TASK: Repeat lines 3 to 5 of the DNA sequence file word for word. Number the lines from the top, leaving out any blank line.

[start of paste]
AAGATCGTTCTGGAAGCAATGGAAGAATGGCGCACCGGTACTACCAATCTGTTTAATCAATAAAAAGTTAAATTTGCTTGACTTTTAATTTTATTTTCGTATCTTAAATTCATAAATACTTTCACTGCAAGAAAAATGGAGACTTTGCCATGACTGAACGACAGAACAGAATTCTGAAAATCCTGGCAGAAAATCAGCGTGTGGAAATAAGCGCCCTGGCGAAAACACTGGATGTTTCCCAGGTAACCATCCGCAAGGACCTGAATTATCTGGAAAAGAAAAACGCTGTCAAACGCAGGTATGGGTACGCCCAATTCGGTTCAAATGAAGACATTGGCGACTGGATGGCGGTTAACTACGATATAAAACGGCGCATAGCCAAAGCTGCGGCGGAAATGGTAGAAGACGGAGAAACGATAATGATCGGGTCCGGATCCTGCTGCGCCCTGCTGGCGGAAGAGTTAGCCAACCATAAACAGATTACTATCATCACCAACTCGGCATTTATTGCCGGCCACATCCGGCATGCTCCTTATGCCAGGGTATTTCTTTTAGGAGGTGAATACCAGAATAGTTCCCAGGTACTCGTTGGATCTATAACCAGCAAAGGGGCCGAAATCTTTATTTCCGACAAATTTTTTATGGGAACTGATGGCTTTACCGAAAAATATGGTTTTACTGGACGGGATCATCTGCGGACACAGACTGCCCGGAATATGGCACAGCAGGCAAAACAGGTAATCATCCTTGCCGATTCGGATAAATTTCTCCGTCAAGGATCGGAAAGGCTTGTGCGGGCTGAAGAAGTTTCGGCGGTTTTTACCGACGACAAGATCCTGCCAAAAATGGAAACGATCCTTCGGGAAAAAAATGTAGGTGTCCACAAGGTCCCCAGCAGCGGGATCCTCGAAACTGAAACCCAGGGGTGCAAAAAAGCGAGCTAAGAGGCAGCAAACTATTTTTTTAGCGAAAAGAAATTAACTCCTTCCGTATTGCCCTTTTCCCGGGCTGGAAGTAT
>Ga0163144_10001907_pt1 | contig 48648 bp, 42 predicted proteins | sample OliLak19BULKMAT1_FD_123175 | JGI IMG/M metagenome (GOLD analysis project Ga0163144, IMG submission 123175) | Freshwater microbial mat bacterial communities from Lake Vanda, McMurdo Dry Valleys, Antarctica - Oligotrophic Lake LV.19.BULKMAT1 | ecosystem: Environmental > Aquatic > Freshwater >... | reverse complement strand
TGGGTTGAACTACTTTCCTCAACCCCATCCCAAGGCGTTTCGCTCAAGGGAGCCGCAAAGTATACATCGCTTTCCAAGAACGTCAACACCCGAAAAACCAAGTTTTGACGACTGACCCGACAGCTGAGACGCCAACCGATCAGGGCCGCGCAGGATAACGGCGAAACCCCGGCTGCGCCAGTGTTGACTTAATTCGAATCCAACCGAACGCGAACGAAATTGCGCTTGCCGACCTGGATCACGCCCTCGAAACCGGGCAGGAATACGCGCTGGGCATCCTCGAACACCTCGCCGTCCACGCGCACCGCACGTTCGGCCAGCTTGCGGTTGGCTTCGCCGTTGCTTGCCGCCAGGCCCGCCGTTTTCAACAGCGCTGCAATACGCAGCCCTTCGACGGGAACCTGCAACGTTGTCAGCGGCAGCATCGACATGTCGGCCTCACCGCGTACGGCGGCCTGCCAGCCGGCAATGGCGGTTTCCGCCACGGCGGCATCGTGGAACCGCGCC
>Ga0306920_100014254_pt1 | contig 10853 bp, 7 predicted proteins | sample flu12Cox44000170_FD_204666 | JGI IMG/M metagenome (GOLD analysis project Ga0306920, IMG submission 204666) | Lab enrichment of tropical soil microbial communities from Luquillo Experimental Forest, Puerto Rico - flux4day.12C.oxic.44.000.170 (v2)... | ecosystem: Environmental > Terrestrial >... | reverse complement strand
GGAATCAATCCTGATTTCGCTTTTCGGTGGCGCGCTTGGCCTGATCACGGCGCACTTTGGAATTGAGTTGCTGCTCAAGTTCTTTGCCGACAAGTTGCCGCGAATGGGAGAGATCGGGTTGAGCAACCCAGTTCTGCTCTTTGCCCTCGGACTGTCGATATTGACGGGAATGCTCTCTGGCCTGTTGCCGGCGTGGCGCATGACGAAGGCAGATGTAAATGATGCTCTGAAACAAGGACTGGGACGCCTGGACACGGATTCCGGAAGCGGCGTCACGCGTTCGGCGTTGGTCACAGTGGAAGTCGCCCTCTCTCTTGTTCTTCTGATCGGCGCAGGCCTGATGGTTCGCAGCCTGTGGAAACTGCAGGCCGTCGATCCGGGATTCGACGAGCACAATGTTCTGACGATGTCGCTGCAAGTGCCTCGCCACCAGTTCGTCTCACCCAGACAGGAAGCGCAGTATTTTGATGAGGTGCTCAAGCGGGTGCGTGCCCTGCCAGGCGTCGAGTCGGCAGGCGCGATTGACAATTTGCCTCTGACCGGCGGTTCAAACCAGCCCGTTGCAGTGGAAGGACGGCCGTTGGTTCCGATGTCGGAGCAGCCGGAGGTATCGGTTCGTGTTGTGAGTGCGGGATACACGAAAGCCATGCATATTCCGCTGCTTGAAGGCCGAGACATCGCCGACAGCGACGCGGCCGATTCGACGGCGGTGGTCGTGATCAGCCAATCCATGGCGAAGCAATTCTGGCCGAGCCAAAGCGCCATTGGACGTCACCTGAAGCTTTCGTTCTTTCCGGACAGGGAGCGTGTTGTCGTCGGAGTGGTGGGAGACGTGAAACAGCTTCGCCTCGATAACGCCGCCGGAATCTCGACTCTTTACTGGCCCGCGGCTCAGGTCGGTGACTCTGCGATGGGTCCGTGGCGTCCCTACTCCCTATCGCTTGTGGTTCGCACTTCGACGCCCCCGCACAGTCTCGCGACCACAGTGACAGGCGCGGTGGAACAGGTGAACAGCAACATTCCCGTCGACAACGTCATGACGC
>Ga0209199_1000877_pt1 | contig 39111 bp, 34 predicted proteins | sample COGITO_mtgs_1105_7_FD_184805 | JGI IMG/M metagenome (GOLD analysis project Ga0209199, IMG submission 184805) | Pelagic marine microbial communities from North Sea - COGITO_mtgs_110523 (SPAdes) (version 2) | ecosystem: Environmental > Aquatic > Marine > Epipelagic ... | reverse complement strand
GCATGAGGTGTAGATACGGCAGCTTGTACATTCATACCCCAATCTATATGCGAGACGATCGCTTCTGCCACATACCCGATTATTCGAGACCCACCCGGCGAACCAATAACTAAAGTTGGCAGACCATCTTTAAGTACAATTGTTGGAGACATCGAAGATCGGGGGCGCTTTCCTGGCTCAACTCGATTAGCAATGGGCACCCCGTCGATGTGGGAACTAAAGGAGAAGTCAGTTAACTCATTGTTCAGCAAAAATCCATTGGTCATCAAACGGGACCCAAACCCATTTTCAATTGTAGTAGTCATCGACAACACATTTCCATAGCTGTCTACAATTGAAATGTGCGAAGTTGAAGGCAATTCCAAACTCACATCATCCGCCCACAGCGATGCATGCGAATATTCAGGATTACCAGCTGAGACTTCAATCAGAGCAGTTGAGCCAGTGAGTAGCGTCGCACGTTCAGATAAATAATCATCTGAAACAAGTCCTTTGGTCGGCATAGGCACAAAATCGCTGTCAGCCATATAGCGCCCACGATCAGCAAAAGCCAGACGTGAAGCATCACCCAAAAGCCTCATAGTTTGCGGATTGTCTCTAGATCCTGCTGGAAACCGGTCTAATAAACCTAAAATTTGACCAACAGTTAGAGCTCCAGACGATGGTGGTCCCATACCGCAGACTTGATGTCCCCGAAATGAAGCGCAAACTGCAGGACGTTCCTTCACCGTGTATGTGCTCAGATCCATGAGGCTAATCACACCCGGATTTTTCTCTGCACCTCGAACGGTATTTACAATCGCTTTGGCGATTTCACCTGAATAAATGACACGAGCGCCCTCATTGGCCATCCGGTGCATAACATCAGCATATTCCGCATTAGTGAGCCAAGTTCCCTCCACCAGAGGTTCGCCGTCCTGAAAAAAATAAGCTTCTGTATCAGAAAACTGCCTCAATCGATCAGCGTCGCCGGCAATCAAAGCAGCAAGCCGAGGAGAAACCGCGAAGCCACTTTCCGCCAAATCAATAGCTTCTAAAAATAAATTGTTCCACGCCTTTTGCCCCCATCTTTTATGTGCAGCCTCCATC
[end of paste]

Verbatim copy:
TGGGTTGAACTACTTTCCTCAACCCCATCCCAAGGCGTTTCGCTCAAGGGAGCCGCAAAGTATACATCGCTTTCCAAGAACGTCAACACCCGAAAAACCAAGTTTTGACGACTGACCCGACAGCTGAGACGCCAACCGATCAGGGCCGCGCAGGATAACGGCGAAACCCCGGCTGCGCCAGTGTTGACTTAATTCGAATCCAACCGAACGCGAACGAAATTGCGCTTGCCGACCTGGATCACGCCCTCGAAACCGGGCAGGAATACGCGCTGGGCATCCTCGAACACCTCGCCGTCCACGCGCACCGCACGTTCGGCCAGCTTGCGGTTGGCTTCGCCGTTGCTTGCCGCCAGGCCCGCCGTTTTCAACAGCGCTGCAATACGCAGCCCTTCGACGGGAACCTGCAACGTTGTCAGCGGCAGCATCGACATGTCGGCCTCACCGCGTACGGCGGCCTGCCAGCCGGCAATGGCGGTTTCCGCCACGGCGGCATCGTGGAACCGCGCC
>Ga0306920_100014254_pt1 | contig 10853 bp, 7 predicted proteins | sample flu12Cox44000170_FD_204666 | JGI IMG/M metagenome (GOLD analysis project Ga0306920, IMG submission 204666) | Lab enrichment of tropical soil microbial communities from Luquillo Experimental Forest, Puerto Rico - flux4day.12C.oxic.44.000.170 (v2)... | ecosystem: Environmental > Terrestrial >... | reverse complement strand
GGAATCAATCCTGATTTCGCTTTTCGGTGGCGCGCTTGGCCTGATCACGGCGCACTTTGGAATTGAGTTGCTGCTCAAGTTCTTTGCCGACAAGTTGCCGCGAATGGGAGAGATCGGGTTGAGCAACCCAGTTCTGCTCTTTGCCCTCGGACTGTCGATATTGACGGGAATGCTCTCTGGCCTGTTGCCGGCGTGGCGCATGACGAAGGCAGATGTAAATGATGCTCTGAAACAAGGACTGGGACGCCTGGACACGGATTCCGGAAGCGGCGTCACGCGTTCGGCGTTGGTCACAGTGGAAGTCGCCCTCTCTCTTGTTCTTCTGATCGGCGCAGGCCTGATGGTTCGCAGCCTGTGGAAACTGCAGGCCGTCGATCCGGGATTCGACGAGCACAATGTTCTGACGATGTCGCTGCAAGTGCCTCGCCACCAGTTCGTCTCACCCAGACAGGAAGCGCAGTATTTTGATGAGGTGCTCAAGCGGGTGCGTGCCCTGCCAGGCGTCGAGTCGGCAGGCGCGATTGACAATTTGCCTCTGACCGGCGGTTCAAACCAGCCCGTTGCAGTGGAAGGACGGCCGTTGGTTCCGATGTCGGAGCAGCCGGAGGTATCGGTTCGTGTTGTGAGTGCGGGATACACGAAAGCCATGCATATTCCGCTGCTTGAAGGCCGAGACATCGCCGACAGCGACGCGGCCGATTCGACGGCGGTGGTCGTGATCAGCCAATCCATGGCGAAGCAATTCTGGCCGAGCCAAAGCGCCATTGGACGTCACCTGAAGCTTTCGTTCTTTCCGGACAGGGAGCGTGTTGTCGTCGGAGTGGTGGGAGACGTGAAACAGCTTCGCCTCGATAACGCCGCCGGAATCTCGACTCTTTACTGGCCCGCGGCTCAGGTCGGTGACTCTGCGATGGGTCCGTGGCGTCCCTACTCCCTATCGCTTGTGGTTCGCACTTCGACGCCCCCGCACAGTCTCGCGACCACAGTGACAGGCGCGGTGGAACAGGTGAACAGCAACATTCCCGTCGACAACGTCATGACGC